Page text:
‘Privacy’ by James Graham
at the Donmar Theatre
21st April, 2014
‘If you have nothing to hide, you have nothing to fear’
Within the first few minutes of the play’s opening, I could be forgiven for thinking that I had walked on to Dara O’Brien’s TV programme: ‘The Science Club’, with a design to tackle the biggest threat to man who thinks he is immune to the prying eyes of the surveillance state. Such is the witty tenor and pace of delivery of razor sharp lines of enquiry that the play seems part documentary and part satirical sketch.
No, this is ‘Privacy’ by James Graham which arrives at the Donmar in a tsunami of expectation after the success of his play, ‘This House’ about coalition politics.
Placing himself as the troubled author (Joshua McGuire) on a journey through the digital quagmire of our age, Graham uses discussions of privacy focused on data collection by giant advertising and analytics companies. The whole cast (Gunnar Cauthery, Paul Chahidi, Jonathan Coy, Joshua McGuire, Nina Sosanya, Michelle Terry) are just superb; very versatile in acting a variety of roles for enquiry. Continue reading Privacy
‘Versailles’ by Peter Gill at Donmar Warehouse
5th April 2014
A guest review by Derek Linney
Write a 5,000 word essay on ‘The Versailles Treaty as an illustration of the choices facing the British after the Great War’. Your answer should pay particular attention to the disposition of the Saar coalfields and whether ceding them to France, as reparation or punishment of Germany, was political expediency at the cost of longer term stability in post-war Europe. If you can link this theme to the social changes, or lack thereof, occurring in upper-middle class English households and to women’s suffrage, bohemianism, shell-shock, capitalism and Bolshevism, Empire and also the relationship between the civil service and politicians then additional marks may be awarded. Introducing the subject of homosexuality into your answer may also improve your grade.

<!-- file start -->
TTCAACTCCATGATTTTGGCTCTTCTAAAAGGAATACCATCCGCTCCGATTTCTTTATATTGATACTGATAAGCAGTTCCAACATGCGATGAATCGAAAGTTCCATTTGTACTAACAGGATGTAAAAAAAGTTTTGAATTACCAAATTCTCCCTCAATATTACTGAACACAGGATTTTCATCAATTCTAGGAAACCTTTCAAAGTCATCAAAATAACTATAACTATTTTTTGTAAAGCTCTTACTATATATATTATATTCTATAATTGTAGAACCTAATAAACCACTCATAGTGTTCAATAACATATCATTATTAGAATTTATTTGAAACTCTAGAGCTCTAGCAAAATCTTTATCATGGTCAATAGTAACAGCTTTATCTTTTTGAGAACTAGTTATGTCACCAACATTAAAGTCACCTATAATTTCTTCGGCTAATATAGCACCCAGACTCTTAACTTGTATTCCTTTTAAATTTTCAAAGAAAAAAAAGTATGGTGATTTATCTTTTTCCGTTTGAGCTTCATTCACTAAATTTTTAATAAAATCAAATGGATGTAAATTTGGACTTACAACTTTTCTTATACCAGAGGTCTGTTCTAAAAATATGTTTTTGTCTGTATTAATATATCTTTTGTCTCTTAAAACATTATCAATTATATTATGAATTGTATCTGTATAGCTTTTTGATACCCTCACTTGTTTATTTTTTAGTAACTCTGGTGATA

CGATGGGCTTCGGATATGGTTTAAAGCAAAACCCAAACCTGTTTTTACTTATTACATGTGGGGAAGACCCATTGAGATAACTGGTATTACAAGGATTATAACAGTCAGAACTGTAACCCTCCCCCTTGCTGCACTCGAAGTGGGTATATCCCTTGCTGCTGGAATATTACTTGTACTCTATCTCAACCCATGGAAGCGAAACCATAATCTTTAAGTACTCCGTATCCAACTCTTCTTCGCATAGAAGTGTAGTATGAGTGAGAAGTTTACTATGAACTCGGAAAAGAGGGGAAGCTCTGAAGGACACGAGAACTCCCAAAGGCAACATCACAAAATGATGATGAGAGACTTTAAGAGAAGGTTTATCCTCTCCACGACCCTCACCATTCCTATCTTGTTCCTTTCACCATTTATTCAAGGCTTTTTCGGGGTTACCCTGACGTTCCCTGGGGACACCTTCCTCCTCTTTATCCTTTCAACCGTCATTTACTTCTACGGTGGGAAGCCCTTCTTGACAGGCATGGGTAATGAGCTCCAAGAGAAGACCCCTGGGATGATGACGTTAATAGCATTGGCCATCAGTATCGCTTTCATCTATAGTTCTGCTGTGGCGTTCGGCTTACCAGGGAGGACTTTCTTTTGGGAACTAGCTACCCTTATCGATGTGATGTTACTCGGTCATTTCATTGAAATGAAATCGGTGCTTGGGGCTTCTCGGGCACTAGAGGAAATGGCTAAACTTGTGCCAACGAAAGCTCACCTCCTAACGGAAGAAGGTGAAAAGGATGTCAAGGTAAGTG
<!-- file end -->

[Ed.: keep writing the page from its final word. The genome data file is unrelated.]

This, well the first part anyway, could be one of the essays in the final year of my History degree. But rather it is the starting point for Peter Gill’s three-hour long play that has just finished its run at the Donmar Warehouse. I was first attracted to the play by its subject matter related to the Versailles Treaty but it turned out to be an enjoyable theatrical experience. Gill succeeds in treating his audience as intelligent and knowledgeable rather than spoon-feeding us the historical background and without the need to sign-post the points he is making. The majority of theatre critics liked the play although some commentators have been less generous, obviously finding three hours of largely intellectual discussion too much for them.
Continue reading Versailles